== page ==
It may still be a few years before anyone can determine just how deep the 2013 NHL Draft was, but the early returns are matching the hype that accompanied this year's class.
Seven of the top 10 picks survived the final round of training-camp cuts to make the opening-night roster of their respective teams. Six will definitely be in the lineup, with an injury potentially postponing the debut of Carolina Hurricanes forward Elias Lindholm.
It's the most top-10 picks to make opening-night rosters since seven members of the 2008 NHL Draft survived the final cuts in their first training camp. That year's rookie class included Steven Stamkos, Drew Doughty, Zach Bogosian, Alex Pietrangelo, Luke Schenn, Mikkel Boedker and Josh Bailey, who started the season on injured reserve and didn't make his debut for the New York Islanders until November.
This year the survivors are Nathan MacKinnon (Colorado Avalanche), Aleksander Barkov (Florida Panthers), Seth Jones (Nashville Predators), Lindholm (Carolina Hurricanes), Sean Monahan (Calgary Flames), Rasmus Ristolainen (Buffalo Sabres) and Valeri Nichushkin (Dallas Stars).
"Seven is a lot, but I guess that's a testament to how people felt about the draft," Sabres general manager Darcy Regier told NHL.com. "They felt it was a pretty good draft, a pretty deep draft and it looks like it's holding."
It's not surprising that MacKinnon, the No. 1 pick, and Jones, the No. 4 pick, made their respective opening-night rosters. They were expected to be there.
Similarly, Sean Monahan made it in Calgary partly on merit because he was impressive in training camp and in part because there was an opening on the roster with Michael Cammalleri (hand) on injured reserve to start the season.
It wasn't as clear-cut for Barkov, Lindholm, Ristolainen and Nichushkin. They all played professionally in Europe last season and were going to have to adjust to the North American rink, style, culture and systems. However, their respective general managers all said the same thing; that because they played professionally in Europe last season they had an advantage most 18-year-olds do not have and it likely led to them being ready to play in the NHL this season.
Barkov and Ristolainen played the past two seasons in Finland's SM-Liiga. Lindholm played 60 games over the past two seasons in the Swedish Elite League and Nichushkin played last season in the KHL.
"That's a big bonus," Stars general manager Jim Nill told NHL.com when talking about Nichushkin.
The advantage all seven rookies can claim is size.
MacKinnon, who is arguably the most skilled of the bunch, is the smallest at 6-foot, 182 pounds. Jones, Ristolainen and Nichushkin are 6-foot-4. Jones checks in at 205 pounds, Ristolainen at 219 and Nichushkin at 205, though Nill said he's really 215.
Barkov is 6-foot-3, 209 pounds, Monahan is 6-2, 185 pounds and Lindholm is 6-1, 192 pounds.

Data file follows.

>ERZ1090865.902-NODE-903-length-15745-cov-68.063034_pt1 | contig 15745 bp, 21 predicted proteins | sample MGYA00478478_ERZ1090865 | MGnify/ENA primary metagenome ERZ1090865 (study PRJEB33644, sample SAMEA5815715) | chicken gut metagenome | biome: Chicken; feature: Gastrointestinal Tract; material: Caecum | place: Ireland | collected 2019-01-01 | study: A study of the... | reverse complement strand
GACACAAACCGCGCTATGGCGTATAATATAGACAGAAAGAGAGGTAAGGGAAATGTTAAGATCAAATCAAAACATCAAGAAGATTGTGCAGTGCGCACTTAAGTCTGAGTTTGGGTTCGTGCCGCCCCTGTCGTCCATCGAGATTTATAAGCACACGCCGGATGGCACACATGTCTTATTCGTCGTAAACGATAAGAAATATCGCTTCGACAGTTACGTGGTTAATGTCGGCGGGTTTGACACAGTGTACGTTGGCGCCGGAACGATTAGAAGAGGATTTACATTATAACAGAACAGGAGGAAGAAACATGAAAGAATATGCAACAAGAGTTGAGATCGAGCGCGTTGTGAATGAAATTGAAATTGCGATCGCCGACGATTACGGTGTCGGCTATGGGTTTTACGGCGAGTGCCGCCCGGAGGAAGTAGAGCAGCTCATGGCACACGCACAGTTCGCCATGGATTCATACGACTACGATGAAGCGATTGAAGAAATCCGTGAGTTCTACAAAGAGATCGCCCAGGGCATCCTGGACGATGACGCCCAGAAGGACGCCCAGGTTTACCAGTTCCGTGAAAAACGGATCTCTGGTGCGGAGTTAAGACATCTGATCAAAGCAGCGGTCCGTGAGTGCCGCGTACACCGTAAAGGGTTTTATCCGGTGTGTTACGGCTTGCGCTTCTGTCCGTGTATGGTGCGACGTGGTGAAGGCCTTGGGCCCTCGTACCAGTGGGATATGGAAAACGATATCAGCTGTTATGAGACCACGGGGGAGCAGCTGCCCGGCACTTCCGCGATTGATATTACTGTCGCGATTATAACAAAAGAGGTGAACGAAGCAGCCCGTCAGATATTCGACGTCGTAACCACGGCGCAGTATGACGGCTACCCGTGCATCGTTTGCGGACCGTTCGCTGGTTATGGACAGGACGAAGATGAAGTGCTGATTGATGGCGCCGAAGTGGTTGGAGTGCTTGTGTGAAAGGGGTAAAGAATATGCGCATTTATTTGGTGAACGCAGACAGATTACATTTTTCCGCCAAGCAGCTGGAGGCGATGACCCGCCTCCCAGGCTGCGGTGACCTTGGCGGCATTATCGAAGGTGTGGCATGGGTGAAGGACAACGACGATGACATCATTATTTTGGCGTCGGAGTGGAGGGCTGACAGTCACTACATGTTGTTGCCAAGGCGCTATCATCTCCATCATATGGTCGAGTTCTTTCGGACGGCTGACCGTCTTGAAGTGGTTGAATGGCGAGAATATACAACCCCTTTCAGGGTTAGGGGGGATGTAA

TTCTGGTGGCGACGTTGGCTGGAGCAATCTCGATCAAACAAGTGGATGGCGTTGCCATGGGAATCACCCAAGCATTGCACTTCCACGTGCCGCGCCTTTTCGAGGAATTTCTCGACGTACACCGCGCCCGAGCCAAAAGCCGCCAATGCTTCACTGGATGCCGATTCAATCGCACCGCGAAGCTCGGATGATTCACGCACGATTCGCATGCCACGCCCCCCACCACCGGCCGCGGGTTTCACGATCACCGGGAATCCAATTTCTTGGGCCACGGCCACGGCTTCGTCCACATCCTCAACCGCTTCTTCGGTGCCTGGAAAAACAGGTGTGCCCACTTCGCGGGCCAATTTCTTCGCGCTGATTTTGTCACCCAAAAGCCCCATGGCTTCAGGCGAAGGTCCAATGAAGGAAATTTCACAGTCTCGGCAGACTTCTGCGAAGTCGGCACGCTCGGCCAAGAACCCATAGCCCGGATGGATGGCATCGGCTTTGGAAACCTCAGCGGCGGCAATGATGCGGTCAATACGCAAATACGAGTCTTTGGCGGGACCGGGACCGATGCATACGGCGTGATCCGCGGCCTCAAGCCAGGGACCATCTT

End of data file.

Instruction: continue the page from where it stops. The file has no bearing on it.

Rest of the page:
"Size and physicality won't be an issue for [Nichushkin]," Nill said. "He's going to get tired here and there, but I know when he steps into a game he's not going to get outworked physically because he's a young player in a man's body and that helps. He's not overwhelmed at all."
At least not yet.
Like any rookie, these seven will be watched closely early in the season and there's a chance not all of them make it through a full season. MacKinnon, Jones and Monahan could go back to their respective junior teams while the four European rookies can go to the American Hockey League or return to their home countries.
What's a bigger concern for the Blues, lack of goal scorers or goaltending? Are they a real contender? -- Daniel Berk (@DSBerk):
Goal scoring. Jaroslav Halak and Brian Elliott should have good seasons because they're in contract years and Ken Hitchcock's system makes life a bit easier on goaltenders. However, St. Louis need more from David Backes, who had six goals last season. Derek Roy has to produce. Magnus Paajarvi can be better than he was in Edmonton. The Blues averaged 2.58 goals-per-game last season, slightly below average in the NHL. If they push that number up even just to 2.65 or 2.70, which would have put them closer to the top-10 last season, their goaltending will be good enough to make them a legitimate Cup contender with an improved offense.
What do you think the Oilers chances are of finally ending their playoff drought this season? -- Ryan Wales @ryan_wales9
They made quality moves in the offseason bringing in Andrew Ference, David Perron and Boyd Gordon. The problem is the Oilers are starting the season thin at center because of injuries. Ryan Nugent-Hopkins is out for the first month and Sam Gagner may not return until late November. If they can tread water without them the Oilers should be in position to make a run that could take them into the postseason. It's still too soon to tell.
Sean Couturier looked very good this preseason. Is this his breakout year? -- Kyle Pineda (@KylePineda2)
This could happen, and the Philadelphia Flyers would love it if it did. Couturier has done a bit of everything in his first two seasons. He's played in an offensive role and a defensive role. He's been on the power play and the penalty kill. He's good enough to put it all together this season. You still may want temper your expectations because despite being in his third season, Couturier is still 20 years old. However, he's a player who could have a big impact on the Flyers potentially getting back into the playoffs if coach Peter Laviolette trusts him in a prominent role.
If you have a question you want answered in Over the Boards, send it in a tweet to @drosennhl. The Mailbag will be a weekly feature here.
But they're here now and there's reason to believe they're here to stay, which means there's a reason to believe in the hype that accompanied the 2013 draft class.
Fehr starts in an unfamiliar spot
Fehr opened the season Tuesday night as the Capitals' third-line center, a position he had never played before in the NHL. The Capitals opened the position for him by trading Mathieu Perreault to the Anaheim Ducks on Sunday.
"The last couple of years I really focused on being better in the 'D' zone, and that helped me be in this position now where they're confident in putting me down low and letting me play center," Fehr told NHL.com. "It's been a lot of work, but it's been fun to learn a new position. Being a center, being able to play both ends of the ice, is so valuable these days. It adds another element to your game."